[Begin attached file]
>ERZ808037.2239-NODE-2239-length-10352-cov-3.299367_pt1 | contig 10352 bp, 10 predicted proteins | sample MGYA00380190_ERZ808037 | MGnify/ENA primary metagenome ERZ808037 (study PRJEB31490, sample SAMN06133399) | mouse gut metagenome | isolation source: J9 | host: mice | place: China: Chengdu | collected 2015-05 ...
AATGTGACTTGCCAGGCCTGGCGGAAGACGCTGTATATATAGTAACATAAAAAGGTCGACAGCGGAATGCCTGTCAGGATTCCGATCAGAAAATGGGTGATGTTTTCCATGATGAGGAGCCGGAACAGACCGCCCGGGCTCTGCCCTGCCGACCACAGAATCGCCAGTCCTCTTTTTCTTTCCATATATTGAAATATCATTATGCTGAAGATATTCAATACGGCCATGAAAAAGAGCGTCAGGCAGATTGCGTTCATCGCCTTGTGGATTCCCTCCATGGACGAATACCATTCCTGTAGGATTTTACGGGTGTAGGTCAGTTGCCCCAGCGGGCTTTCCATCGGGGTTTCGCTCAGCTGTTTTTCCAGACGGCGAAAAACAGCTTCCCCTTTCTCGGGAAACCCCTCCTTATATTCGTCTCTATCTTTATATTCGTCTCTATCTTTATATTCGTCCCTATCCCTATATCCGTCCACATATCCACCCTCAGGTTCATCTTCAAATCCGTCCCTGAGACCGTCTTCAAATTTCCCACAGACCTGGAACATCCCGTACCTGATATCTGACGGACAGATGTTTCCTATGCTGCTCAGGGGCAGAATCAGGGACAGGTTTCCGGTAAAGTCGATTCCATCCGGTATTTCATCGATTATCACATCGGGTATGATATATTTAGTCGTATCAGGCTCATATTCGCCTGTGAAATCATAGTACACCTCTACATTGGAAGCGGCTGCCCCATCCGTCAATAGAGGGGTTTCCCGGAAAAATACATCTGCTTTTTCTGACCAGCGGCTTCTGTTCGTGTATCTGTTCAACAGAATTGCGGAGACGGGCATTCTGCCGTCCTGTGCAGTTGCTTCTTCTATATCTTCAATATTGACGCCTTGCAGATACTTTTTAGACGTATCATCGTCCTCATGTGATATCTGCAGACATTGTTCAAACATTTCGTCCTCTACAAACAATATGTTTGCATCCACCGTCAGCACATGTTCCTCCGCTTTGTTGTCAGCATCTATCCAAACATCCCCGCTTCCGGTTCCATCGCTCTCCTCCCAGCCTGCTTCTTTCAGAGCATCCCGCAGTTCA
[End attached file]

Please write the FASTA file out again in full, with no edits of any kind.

>ERZ808037.2239-NODE-2239-length-10352-cov-3.299367_pt1 | contig 10352 bp, 10 predicted proteins | sample MGYA00380190_ERZ808037 | MGnify/ENA primary metagenome ERZ808037 (study PRJEB31490, sample SAMN06133399) | mouse gut metagenome | isolation source: J9 | host: mice | place: China: Chengdu | collected 2015-05 ...
AATGTGACTTGCCAGGCCTGGCGGAAGACGCTGTATATATAGTAACATAAAAAGGTCGACAGCGGAATGCCTGTCAGGATTCCGATCAGAAAATGGGTGATGTTTTCCATGATGAGGAGCCGGAACAGACCGCCCGGGCTCTGCCCTGCCGACCACAGAATCGCCAGTCCTCTTTTTCTTTCCATATATTGAAATATCATTATGCTGAAGATATTCAATACGGCCATGAAAAAGAGCGTCAGGCAGATTGCGTTCATCGCCTTGTGGATTCCCTCCATGGACGAATACCATTCCTGTAGGATTTTACGGGTGTAGGTCAGTTGCCCCAGCGGGCTTTCCATCGGGGTTTCGCTCAGCTGTTTTTCCAGACGGCGAAAAACAGCTTCCCCTTTCTCGGGAAACCCCTCCTTATATTCGTCTCTATCTTTATATTCGTCTCTATCTTTATATTCGTCCCTATCCCTATATCCGTCCACATATCCACCCTCAGGTTCATCTTCAAATCCGTCCCTGAGACCGTCTTCAAATTTCCCACAGACCTGGAACATCCCGTACCTGATATCTGACGGACAGATGTTTCCTATGCTGCTCAGGGGCAGAATCAGGGACAGGTTTCCGGTAAAGTCGATTCCATCCGGTATTTCATCGATTATCACATCGGGTATGATATATTTAGTCGTATCAGGCTCATATTCGCCTGTGAAATCATAGTACACCTCTACATTGGAAGCGGCTGCCCCATCCGTCAATAGAGGGGTTTCCCGGAAAAATACATCTGCTTTTTCTGACCAGCGGCTTCTGTTCGTGTATCTGTTCAACAGAATTGCGGAGACGGGCATTCTGCCGTCCTGTGCAGTTGCTTCTTCTATATCTTCAATATTGACGCCTTGCAGATACTTTTTAGACGTATCATCGTCCTCATGTGATATCTGCAGACATTGTTCAAACATTTCGTCCTCTACAAACAATATGTTTGCATCCACCGTCAGCACATGTTCCTCCGCTTTGTTGTCAGCATCTATCCAAACATCCCCGCTTCCGGTTCCATCGCTCTCCTCCCAGCCTGCTTCTTTCAGAGCATCCCGCAGTTCA